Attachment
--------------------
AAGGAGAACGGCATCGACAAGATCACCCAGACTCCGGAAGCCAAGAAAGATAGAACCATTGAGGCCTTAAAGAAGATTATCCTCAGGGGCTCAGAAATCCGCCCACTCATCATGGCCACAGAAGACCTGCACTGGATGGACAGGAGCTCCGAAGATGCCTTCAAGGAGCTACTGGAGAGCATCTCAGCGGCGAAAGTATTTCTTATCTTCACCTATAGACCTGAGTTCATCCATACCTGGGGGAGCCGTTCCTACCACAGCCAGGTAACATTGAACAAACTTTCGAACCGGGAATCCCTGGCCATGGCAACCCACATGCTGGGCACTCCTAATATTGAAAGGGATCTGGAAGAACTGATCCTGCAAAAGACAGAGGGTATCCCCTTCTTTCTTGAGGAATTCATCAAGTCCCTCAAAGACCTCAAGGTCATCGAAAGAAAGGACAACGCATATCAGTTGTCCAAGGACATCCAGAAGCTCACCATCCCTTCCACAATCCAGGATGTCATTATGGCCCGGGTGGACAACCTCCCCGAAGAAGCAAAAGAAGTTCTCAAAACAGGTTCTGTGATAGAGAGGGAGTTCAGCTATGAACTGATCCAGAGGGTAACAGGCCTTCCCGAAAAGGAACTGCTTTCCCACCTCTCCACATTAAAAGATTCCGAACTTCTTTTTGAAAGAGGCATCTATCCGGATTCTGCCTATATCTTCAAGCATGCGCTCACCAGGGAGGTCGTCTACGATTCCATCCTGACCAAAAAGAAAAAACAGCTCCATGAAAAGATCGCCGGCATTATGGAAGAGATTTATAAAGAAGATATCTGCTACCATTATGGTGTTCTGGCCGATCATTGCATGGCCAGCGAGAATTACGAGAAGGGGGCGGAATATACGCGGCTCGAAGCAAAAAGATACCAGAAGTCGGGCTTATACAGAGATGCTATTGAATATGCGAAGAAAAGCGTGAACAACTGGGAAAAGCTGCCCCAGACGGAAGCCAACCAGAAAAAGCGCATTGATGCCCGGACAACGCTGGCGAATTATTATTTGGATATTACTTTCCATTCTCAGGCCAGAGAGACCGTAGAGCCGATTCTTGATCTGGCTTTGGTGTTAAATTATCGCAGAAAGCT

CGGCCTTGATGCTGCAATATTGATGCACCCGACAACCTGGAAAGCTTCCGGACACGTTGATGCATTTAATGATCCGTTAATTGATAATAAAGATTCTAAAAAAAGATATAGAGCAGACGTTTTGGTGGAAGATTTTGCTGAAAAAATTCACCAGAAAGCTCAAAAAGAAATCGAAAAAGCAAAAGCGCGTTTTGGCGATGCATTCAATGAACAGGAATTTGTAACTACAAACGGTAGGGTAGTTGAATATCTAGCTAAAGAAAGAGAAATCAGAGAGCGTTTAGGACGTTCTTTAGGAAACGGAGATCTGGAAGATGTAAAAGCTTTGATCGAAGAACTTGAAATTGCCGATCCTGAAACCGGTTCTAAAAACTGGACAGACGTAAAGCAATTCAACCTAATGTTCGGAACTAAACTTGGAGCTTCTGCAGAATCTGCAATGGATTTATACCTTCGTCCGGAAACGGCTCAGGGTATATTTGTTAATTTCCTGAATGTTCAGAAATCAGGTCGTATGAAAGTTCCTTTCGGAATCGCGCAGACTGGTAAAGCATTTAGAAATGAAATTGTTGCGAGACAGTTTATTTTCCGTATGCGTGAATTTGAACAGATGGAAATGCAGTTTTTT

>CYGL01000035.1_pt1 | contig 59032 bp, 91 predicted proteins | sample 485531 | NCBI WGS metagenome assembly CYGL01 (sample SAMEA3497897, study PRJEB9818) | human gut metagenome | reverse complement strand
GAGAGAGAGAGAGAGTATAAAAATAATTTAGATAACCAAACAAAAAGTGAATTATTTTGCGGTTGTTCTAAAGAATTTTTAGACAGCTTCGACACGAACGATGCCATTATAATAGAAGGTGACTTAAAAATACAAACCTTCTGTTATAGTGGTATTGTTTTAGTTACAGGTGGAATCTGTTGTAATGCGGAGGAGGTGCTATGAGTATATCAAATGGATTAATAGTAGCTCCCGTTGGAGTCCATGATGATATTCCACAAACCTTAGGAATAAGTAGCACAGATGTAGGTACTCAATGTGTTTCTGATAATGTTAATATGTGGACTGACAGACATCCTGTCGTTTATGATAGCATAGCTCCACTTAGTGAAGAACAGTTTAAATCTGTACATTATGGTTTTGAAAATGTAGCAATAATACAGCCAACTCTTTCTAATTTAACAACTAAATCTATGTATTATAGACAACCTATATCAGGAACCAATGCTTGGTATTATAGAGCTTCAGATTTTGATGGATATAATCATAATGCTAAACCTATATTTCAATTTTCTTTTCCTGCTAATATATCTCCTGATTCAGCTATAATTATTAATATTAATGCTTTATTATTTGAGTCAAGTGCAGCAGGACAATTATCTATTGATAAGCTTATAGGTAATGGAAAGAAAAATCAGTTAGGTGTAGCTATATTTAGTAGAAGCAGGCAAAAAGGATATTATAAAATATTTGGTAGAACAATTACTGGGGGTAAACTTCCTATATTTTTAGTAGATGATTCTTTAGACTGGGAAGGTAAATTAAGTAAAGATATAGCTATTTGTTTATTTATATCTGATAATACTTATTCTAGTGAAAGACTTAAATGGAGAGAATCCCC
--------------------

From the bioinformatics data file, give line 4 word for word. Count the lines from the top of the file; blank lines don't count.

GAGAGAGAGAGAGAGTATAAAAATAATTTAGATAACCAAACAAAAAGTGAATTATTTTGCGGTTGTTCTAAAGAATTTTTAGACAGCTTCGACACGAACGATGCCATTATAATAGAAGGTGACTTAAAAATACAAACCTTCTGTTATAGTGGTATTGTTTTAGTTACAGGTGGAATCTGTTGTAATGCGGAGGAGGTGCTATGAGTATATCAAATGGATTAATAGTAGCTCCCGTTGGAGTCCATGATGATATTCCACAAACCTTAGGAATAAGTAGCACAGATGTAGGTACTCAATGTGTTTCTGATAATGTTAATATGTGGACTGACAGACATCCTGTCGTTTATGATAGCATAGCTCCACTTAGTGAAGAACAGTTTAAATCTGTACATTATGGTTTTGAAAATGTAGCAATAATACAGCCAACTCTTTCTAATTTAACAACTAAATCTATGTATTATAGACAACCTATATCAGGAACCAATGCTTGGTATTATAGAGCTTCAGATTTTGATGGATATAATCATAATGCTAAACCTATATTTCAATTTTCTTTTCCTGCTAATATATCTCCTGATTCAGCTATAATTATTAATATTAATGCTTTATTATTTGAGTCAAGTGCAGCAGGACAATTATCTATTGATAAGCTTATAGGTAATGGAAAGAAAAATCAGTTAGGTGTAGCTATATTTAGTAGAAGCAGGCAAAAAGGATATTATAAAATATTTGGTAGAACAATTACTGGGGGTAAACTTCCTATATTTTTAGTAGATGATTCTTTAGACTGGGAAGGTAAATTAAGTAAAGATATAGCTATTTGTTTATTTATATCTGATAATACTTATTCTAGTGAAAGACTTAAATGGAGAGAATCCCC